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7 September 2021

In this recurring column, we highlight a few items we've run across that don't merit a full story of their own but are interesting enough to bring to your attention. This time we look at Davide Bertuccio, sunrises, the Olympics, Panasonic S5 monochromes, in-camera motion, macros, staying safe in public and Andrew Molitor.

  • In The Silent Clapping of Their Hands, Cat Lachoswkyj interviews Davide Bertuccio about his pre-Covid project photographing Claudio Madia, a sixty-year-old former television presenter living inside a colorful house of theatrical rooms in Milan. Madia created a circus in his home to survive the lockdown. "The more I spent time with Claudio, the more magical everything became," Bertuccio says.
  • Dave Williams prefers to Shoot the Whole Sunrise. At Stonehenge, he was with two other photographers, one who left before the sun came up and one who arrived shortly after. One was shooting the blue hour, the other the golden hour, he explains. "I was left a little baffled about why, if you'd dragged yourself out of bed at 6 a.m., you wouldn't shoot both types of light," he writes.
  • Joe McNally has posted Round Two of his Q&A From Olympic Coverage. Good questions, good answers, great photos. "No mysteries. Eye in the camera. Shoulder to the wheel. Hope for luck," he sums it up.
  • Kirk Tuck conducts A Heated Experiment in Austin with his Panasonic S5 shooting monochrome. "I think I'm finally coming around to the wisdom of shooting in Raw, in color, and then converting to black-and-white in post," he confesses. You can of course shoot Raw+JPEG with the JPEG in monochrome and the Raw retaining color information for processing individual hues as tonalities later.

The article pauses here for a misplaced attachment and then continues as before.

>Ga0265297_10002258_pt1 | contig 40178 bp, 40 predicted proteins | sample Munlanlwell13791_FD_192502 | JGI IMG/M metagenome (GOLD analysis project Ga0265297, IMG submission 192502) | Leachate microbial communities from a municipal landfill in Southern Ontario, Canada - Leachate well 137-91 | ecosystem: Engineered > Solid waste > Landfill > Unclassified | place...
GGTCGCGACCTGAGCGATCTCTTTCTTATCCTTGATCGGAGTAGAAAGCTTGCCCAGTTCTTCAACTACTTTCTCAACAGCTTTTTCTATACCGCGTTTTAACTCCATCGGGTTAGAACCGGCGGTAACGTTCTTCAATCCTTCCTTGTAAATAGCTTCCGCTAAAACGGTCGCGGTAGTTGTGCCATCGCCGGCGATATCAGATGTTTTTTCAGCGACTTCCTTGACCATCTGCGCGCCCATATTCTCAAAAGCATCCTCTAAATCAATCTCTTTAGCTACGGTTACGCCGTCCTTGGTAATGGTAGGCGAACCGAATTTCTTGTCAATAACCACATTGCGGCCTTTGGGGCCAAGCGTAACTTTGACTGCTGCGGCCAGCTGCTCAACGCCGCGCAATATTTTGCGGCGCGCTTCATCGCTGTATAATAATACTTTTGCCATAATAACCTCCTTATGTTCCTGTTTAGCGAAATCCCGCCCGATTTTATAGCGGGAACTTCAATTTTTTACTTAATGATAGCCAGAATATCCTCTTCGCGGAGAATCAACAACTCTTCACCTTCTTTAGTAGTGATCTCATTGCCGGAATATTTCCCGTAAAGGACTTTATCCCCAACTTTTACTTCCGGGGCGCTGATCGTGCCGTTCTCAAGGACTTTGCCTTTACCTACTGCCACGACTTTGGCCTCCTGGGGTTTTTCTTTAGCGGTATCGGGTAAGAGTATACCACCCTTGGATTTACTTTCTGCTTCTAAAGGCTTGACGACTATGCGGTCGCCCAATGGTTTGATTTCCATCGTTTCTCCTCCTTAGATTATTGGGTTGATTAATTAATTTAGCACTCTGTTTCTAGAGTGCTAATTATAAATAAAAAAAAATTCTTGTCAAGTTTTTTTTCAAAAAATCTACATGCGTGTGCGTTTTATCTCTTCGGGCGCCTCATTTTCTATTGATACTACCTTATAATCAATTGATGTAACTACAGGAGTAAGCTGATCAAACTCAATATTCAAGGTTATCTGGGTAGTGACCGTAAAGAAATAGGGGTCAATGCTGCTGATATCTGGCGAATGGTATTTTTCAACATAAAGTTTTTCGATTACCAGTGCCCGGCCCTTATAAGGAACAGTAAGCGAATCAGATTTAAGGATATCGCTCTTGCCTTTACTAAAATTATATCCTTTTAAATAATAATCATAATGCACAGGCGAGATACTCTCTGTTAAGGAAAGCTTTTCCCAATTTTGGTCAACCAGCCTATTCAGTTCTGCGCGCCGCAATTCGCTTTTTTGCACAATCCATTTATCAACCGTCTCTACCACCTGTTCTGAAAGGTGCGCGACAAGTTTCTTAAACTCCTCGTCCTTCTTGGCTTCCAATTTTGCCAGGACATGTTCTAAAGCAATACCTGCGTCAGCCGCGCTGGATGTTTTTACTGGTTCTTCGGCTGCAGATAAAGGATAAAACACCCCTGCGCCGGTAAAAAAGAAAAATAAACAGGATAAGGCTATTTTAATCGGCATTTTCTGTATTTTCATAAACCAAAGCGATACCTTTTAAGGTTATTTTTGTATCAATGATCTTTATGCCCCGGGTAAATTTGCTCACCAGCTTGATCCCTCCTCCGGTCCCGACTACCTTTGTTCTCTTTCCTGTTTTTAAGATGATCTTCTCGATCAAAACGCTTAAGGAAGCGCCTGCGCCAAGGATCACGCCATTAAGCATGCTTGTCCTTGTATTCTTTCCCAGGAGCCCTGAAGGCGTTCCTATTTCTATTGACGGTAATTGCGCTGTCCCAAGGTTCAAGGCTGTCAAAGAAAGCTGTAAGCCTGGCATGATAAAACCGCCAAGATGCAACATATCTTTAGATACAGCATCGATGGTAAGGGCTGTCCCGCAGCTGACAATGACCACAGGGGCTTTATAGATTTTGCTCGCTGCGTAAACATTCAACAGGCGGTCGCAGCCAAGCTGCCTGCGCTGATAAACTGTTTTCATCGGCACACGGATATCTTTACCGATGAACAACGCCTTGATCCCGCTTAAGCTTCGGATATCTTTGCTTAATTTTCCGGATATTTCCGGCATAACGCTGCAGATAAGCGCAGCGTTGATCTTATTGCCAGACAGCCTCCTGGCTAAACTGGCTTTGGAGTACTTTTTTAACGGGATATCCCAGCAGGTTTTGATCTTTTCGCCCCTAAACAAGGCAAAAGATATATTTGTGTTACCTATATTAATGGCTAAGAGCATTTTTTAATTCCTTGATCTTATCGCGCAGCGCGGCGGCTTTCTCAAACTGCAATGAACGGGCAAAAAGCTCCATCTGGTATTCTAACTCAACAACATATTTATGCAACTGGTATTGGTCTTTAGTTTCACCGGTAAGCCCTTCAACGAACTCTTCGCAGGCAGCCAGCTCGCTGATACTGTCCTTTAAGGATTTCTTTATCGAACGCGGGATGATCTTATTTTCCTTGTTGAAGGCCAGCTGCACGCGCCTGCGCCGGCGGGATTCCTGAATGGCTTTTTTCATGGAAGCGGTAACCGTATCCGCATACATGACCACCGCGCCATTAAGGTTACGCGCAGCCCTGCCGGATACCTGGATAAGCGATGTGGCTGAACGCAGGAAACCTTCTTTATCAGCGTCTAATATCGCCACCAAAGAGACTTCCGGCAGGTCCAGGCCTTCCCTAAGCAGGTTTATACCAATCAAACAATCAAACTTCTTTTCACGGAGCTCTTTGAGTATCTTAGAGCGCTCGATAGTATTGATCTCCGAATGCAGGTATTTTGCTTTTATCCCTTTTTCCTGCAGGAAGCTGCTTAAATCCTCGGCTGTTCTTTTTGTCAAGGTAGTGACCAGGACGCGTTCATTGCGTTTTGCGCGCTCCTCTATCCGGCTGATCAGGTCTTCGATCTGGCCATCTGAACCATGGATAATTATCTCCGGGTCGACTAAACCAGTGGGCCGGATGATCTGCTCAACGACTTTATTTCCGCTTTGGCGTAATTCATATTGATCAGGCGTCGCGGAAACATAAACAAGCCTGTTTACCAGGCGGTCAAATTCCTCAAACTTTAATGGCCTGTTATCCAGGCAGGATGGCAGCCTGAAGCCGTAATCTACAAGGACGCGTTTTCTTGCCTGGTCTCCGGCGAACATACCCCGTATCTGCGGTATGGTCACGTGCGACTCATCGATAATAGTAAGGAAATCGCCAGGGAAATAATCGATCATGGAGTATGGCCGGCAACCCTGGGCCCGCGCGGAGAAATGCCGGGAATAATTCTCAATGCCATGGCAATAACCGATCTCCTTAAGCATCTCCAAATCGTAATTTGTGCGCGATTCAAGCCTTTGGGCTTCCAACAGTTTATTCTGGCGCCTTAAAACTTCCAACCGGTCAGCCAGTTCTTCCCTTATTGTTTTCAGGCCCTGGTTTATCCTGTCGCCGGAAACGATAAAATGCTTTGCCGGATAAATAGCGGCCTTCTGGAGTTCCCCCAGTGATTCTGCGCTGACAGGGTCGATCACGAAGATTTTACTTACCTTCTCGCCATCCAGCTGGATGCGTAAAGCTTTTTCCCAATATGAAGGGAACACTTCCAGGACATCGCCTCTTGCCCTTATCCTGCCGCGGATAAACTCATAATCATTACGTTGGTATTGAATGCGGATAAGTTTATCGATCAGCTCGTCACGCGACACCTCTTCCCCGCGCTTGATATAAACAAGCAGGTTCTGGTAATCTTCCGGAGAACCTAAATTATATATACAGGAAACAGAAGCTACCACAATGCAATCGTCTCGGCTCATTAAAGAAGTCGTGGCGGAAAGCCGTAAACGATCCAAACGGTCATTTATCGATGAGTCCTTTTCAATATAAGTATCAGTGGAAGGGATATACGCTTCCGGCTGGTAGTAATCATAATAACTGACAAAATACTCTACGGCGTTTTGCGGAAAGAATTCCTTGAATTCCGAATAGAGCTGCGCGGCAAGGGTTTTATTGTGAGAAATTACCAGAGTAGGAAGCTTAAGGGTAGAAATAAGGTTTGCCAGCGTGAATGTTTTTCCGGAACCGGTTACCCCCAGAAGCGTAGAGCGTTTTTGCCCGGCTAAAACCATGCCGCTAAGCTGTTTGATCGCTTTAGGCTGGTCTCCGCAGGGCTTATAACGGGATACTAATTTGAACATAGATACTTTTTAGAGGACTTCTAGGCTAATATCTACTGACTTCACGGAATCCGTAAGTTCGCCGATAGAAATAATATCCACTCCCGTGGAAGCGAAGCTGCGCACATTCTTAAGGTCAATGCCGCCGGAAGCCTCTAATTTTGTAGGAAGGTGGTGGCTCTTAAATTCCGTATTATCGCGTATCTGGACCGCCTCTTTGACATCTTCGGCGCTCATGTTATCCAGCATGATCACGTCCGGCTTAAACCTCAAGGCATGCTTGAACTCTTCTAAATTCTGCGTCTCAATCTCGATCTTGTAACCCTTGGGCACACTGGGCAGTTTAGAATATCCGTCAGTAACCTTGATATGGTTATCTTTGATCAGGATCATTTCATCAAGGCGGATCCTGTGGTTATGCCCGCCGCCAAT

• ICM Is for iPhones Too! enthuses Harold Davis, referring to in-camera motion. Use a slow shutter (he used one second for his shot of Tall Trees) and move the camera.
  • In CV, Leica, Zeiss, and Sigma Macro Lenses on GFX 100, Jim Kasson continues his macrophotography experiments.
  • A Reddit post titled Finally Got Accosted Taking Photos has some good advice for shooting in public in the comments if you wade through the obligatory flotsam. Incentives for abuse include using a long lens. Protections including shooting in a group and wearing a reflective vest.
  • Andrew Molitor found Something to Look At in a photo of a howitzer by Andy Barnham. "This isn't some picture of a flower," he writes. "You'd think there'd be some way to make sense of it, to judge it, to make meaning, but there really is not without really quite a lot of additional info."

More to come! Meanwhile, here's a look five years back. And please support our efforts...

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